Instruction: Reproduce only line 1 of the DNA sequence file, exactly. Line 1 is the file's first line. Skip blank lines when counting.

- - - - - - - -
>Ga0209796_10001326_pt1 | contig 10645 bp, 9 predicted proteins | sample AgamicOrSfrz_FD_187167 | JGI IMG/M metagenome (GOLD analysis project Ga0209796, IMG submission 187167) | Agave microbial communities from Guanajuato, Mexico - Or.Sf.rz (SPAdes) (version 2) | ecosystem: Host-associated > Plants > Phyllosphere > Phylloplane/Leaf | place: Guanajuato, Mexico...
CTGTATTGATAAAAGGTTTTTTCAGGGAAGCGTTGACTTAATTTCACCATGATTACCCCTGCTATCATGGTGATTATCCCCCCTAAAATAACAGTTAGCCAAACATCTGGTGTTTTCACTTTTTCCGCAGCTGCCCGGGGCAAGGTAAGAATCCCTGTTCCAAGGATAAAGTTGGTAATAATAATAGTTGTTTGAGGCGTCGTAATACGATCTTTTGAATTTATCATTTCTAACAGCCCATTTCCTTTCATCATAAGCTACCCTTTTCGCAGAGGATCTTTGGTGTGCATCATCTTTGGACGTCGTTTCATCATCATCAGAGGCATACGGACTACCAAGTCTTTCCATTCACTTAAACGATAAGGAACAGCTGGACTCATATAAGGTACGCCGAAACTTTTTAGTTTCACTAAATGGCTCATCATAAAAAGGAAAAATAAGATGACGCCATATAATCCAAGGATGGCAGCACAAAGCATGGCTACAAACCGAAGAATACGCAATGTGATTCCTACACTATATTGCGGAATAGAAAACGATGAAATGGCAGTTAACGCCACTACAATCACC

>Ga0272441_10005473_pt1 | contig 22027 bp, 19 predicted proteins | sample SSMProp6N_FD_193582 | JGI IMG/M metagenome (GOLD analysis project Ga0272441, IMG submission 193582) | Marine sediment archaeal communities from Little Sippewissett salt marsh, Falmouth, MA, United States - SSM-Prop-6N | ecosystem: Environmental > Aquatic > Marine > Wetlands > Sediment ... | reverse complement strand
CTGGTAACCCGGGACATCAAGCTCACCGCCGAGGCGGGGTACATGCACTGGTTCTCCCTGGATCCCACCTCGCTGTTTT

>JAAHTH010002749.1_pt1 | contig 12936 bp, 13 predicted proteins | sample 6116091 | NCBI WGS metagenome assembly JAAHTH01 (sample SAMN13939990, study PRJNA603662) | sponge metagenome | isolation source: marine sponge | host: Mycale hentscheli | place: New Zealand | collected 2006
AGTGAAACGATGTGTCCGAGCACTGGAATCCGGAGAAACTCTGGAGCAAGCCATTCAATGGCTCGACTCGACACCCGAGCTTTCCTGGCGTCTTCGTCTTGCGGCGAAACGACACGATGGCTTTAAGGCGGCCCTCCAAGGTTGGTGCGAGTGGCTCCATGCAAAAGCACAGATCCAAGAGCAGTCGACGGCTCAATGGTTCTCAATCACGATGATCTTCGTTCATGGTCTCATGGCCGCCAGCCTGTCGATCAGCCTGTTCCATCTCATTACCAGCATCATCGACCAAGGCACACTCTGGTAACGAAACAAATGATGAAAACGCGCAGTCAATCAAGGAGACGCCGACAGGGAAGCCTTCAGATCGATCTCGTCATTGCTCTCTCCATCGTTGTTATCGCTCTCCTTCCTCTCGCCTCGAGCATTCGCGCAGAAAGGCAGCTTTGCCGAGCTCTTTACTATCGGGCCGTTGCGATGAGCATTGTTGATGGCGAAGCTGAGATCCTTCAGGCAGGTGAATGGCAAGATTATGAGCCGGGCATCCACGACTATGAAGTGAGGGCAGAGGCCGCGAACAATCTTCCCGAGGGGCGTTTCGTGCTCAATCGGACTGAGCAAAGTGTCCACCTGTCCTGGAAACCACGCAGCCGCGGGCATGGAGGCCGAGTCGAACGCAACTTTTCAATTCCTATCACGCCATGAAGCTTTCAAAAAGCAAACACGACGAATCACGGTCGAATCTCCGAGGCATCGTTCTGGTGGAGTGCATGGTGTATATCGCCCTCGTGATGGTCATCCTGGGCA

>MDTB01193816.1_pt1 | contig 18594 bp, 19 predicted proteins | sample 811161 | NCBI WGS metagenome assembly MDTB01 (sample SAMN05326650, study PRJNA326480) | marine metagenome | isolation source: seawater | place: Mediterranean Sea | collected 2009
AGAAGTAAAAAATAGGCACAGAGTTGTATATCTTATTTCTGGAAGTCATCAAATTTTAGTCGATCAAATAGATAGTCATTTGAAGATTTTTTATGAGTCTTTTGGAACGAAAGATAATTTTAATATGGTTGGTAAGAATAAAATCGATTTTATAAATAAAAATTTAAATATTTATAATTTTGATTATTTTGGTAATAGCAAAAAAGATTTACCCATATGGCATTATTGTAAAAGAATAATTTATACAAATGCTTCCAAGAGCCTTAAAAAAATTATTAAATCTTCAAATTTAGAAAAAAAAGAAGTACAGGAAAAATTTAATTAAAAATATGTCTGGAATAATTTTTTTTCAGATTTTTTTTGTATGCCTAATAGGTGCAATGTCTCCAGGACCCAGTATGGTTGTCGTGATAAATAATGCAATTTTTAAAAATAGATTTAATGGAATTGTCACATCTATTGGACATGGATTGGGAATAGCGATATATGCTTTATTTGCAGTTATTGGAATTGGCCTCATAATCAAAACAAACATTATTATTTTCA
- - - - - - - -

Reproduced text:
>Ga0209796_10001326_pt1 | contig 10645 bp, 9 predicted proteins | sample AgamicOrSfrz_FD_187167 | JGI IMG/M metagenome (GOLD analysis project Ga0209796, IMG submission 187167) | Agave microbial communities from Guanajuato, Mexico - Or.Sf.rz (SPAdes) (version 2) | ecosystem: Host-associated > Plants > Phyllosphere > Phylloplane/Leaf | place: Guanajuato, Mexico...